This article was originally published on The conversation. (opens in a new tab) The publication contributed the article to Space.com’s Expert Voices: Editorials and Perspectives.
Dejan Stojkovic (opens in a new tab)professor of physics, University at Buffalo
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What are wormholes and do they exist? — Chinglembi D., 12, Silchar, Assam, India
Imagine two cities on opposite sides of a mountain. People in these towns would probably have to drive all the way around the mountain to visit each other. But if they wanted to get there faster, they could tunnel through the mountain to create a shortcut. This is the idea behind a wormhole.
A wormhole is like a tunnel between two distant points (opens in a new tab) in our universe which reduces travel time from one point to another. Instead of traveling for millions of years from galaxy to galaxy, under the right conditions, one could theoretically use a wormhole to reduce travel time (opens in a new tab) up to hours or minutes.
Because wormholes represent shortcuts through spacetime (opens in a new tab), they could even act as time machines. You might exit one end of a wormhole earlier than when you entered its other end.
Although scientists have no proof that wormholes actually exist in our world, they are good tools to help astrophysicists like me (opens in a new tab) think about space and time. They can also answer age-old questions about what the universe looks like.
Fact or fiction?
Because of these interesting characteristics, many science fiction writers use wormholes in novels and movies. However, scientists have been just as enthralled by the idea of wormholes as writers.
While researchers have never found a wormhole in our universe, scientists often see wormholes described in the solutions of important physical equations. More importantly, the solutions to the equations behind Einstein’s theory of spacetime and general relativity include wormholes. This theory describes the shape of the universe and how stars, planets and other objects move through it. Because Einstein’s theory has been tested many times and proven correct every time (opens in a new tab)some scientists expect wormholes to exist somewhere in the universe.
But, other scientists believe that wormholes cannot exist because they would be too unstable.
The constant pull of gravity affects all objects in the universe, including the Earth. So gravity would also have an effect on wormholes. Scientists who are skeptical of wormholes believe that after a short time the middle of the wormhole would collapse under its own gravity. (opens in a new tab), unless there is a force pushing outward from inside the wormhole to counter that force. The most likely way to do this is through what are called “negative energies”, which would oppose gravity (opens in a new tab) and stabilize the wormhole.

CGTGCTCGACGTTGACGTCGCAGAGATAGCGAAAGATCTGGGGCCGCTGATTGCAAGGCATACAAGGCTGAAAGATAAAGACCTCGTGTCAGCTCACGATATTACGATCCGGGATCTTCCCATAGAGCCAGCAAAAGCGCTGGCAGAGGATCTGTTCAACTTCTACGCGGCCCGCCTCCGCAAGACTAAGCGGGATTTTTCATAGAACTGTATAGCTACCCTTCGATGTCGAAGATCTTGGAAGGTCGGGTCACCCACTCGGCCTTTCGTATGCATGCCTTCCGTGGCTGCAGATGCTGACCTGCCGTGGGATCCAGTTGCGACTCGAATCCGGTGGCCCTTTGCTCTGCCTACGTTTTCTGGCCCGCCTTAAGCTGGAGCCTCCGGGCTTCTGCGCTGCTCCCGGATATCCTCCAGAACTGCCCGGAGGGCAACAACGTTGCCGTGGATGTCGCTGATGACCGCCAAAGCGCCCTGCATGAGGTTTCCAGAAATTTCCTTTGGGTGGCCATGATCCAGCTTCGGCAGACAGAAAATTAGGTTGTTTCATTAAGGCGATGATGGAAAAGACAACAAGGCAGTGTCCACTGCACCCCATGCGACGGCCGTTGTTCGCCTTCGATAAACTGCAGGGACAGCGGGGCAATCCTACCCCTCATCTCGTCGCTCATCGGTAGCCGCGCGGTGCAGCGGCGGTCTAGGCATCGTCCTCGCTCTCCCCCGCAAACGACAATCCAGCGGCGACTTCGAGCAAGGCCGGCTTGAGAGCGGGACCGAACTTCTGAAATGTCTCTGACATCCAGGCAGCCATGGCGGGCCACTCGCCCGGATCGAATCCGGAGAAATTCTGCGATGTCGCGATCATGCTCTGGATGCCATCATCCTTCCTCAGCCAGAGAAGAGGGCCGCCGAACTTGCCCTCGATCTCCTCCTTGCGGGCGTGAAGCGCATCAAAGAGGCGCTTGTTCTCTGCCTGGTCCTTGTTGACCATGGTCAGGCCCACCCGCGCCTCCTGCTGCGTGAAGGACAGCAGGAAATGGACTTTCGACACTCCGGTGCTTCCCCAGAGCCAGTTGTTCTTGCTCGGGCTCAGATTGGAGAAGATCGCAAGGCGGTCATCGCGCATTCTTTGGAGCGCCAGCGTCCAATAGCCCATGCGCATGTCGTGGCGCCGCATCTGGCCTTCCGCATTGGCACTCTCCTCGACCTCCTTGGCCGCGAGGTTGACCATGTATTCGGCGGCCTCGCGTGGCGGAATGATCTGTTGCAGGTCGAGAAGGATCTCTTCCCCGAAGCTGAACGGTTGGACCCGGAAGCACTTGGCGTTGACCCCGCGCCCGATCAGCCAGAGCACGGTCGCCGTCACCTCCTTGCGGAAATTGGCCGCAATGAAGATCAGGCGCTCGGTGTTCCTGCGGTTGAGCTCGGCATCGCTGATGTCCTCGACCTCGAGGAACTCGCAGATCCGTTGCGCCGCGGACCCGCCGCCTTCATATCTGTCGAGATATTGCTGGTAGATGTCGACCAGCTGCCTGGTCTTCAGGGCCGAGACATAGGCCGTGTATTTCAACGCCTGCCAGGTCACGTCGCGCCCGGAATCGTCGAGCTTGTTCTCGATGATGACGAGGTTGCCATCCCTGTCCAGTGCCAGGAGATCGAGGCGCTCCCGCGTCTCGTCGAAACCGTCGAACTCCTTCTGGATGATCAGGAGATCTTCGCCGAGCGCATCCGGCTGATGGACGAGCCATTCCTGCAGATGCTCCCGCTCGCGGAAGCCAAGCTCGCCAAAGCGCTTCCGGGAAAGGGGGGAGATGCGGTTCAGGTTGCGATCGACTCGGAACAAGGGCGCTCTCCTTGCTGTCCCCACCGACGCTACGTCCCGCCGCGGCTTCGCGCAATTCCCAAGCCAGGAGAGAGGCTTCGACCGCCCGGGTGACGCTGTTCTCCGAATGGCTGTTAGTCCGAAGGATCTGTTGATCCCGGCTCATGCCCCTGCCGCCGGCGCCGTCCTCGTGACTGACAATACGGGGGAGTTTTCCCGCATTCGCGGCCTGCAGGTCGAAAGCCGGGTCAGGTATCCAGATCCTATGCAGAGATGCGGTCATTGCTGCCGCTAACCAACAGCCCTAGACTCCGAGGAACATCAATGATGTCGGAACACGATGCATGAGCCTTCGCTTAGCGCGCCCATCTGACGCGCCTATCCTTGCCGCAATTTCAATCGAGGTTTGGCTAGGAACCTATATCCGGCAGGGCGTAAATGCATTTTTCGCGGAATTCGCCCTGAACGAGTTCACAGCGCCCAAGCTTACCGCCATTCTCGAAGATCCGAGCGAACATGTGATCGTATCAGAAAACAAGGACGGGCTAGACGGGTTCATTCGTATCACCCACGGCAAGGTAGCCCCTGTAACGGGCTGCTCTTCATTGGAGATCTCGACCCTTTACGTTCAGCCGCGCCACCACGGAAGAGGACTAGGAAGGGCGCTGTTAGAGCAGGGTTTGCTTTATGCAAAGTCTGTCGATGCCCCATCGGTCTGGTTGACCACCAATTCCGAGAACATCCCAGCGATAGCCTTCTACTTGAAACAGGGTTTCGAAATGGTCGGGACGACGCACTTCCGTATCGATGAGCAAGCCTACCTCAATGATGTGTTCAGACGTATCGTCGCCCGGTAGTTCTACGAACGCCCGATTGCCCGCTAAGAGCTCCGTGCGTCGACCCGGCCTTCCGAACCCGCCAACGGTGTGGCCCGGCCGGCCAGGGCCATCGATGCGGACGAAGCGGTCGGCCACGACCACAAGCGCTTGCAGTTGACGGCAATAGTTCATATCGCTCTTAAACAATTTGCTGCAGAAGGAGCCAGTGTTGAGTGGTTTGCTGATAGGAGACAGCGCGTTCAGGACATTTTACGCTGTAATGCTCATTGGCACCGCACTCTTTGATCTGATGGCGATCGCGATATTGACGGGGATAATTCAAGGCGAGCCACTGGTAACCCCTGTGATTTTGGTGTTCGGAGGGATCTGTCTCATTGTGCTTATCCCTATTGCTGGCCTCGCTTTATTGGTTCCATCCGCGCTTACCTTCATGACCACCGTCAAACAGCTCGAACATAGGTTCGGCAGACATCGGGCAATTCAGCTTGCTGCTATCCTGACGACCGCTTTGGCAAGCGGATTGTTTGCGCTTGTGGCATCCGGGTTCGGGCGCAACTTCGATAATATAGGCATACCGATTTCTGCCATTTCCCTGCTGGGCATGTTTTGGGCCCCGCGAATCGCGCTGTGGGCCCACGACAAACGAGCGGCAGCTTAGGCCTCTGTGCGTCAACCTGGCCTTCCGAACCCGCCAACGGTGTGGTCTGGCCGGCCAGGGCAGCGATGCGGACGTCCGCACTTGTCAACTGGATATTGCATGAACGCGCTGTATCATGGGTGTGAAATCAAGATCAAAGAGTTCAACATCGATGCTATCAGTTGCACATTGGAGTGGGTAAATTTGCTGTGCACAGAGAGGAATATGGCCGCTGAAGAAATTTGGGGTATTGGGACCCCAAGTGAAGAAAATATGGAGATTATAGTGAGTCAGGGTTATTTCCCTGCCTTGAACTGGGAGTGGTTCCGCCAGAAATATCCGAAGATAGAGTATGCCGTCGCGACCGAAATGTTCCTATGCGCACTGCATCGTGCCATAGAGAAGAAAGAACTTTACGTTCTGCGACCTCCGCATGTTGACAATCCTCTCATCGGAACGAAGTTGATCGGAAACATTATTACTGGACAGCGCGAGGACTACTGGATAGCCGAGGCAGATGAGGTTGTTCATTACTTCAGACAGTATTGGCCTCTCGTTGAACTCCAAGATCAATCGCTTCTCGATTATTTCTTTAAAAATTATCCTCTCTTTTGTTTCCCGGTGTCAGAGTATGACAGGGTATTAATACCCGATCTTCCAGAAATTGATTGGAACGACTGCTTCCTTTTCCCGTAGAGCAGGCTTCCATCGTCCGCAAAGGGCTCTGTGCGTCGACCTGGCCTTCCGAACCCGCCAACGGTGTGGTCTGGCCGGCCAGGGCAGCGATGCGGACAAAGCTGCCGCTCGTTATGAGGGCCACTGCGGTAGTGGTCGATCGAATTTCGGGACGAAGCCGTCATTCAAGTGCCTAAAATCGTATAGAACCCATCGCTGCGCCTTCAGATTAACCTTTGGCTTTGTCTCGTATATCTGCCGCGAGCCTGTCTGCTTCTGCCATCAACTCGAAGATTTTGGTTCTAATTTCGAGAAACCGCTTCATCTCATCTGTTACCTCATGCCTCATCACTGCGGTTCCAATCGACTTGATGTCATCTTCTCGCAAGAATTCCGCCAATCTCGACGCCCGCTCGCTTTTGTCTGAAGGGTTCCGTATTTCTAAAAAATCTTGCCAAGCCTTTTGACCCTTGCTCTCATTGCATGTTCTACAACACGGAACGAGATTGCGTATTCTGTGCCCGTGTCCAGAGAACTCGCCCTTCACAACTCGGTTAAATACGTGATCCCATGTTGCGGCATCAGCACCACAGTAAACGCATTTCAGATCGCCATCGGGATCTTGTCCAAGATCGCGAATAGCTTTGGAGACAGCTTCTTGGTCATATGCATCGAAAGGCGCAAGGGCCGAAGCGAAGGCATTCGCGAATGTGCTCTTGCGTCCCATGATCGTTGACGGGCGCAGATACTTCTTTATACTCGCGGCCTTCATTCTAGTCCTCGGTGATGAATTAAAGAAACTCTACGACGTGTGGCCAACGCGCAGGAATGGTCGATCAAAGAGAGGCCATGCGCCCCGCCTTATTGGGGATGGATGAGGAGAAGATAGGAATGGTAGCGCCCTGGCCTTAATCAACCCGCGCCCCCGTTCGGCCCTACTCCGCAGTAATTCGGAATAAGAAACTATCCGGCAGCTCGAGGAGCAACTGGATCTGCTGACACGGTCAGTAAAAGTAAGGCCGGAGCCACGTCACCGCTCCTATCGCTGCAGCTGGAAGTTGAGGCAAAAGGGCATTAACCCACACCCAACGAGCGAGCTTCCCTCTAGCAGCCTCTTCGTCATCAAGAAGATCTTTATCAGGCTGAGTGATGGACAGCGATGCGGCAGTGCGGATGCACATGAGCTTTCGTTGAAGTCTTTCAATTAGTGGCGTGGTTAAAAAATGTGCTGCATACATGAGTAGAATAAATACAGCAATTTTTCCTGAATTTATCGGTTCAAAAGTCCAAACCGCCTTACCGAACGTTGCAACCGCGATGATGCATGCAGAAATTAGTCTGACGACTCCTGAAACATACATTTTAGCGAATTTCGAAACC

But as far as scientists know, negative energies can only be created in far too small amounts. (opens in a new tab) to counteract a wormhole’s own gravity. It is possible that the Big Bang created tiny wormholes with small amounts of negative energies at the beginning of the universe, and over time these wormholes expanded. (opens in a new tab) that the universe has expanded.
Like black holes?
Although wormholes are interesting objects to consider, they are still not accepted in mainstream science. But that doesn’t mean they aren’t real – black holes, which we astrophysicists know abound in our universe, weren’t accepted when scientists first suggested their existence. in the 1910s.
Einstein first formulated his famous field equations in 1915, and German scientist Karl Schwarzschild found a way to mathematically describe black holes after just one year. (opens in a new tab). However, this description was so peculiar that leading scientists of that time refused to believe that black holes could actually exist in nature. It took 50 years for people to start taking black holes seriously – the term “black hole” wasn’t even coined until 1967 (opens in a new tab).
The same could happen with wormholes. It may take some time for scientists to come to a consensus on whether or not they exist. But if they find strong evidence pointing to the existence of wormholes – which they may be able to do by examining strange movements in the orbits of stars (opens in a new tab) – the discovery will shape the way scientists view and understand the universe.
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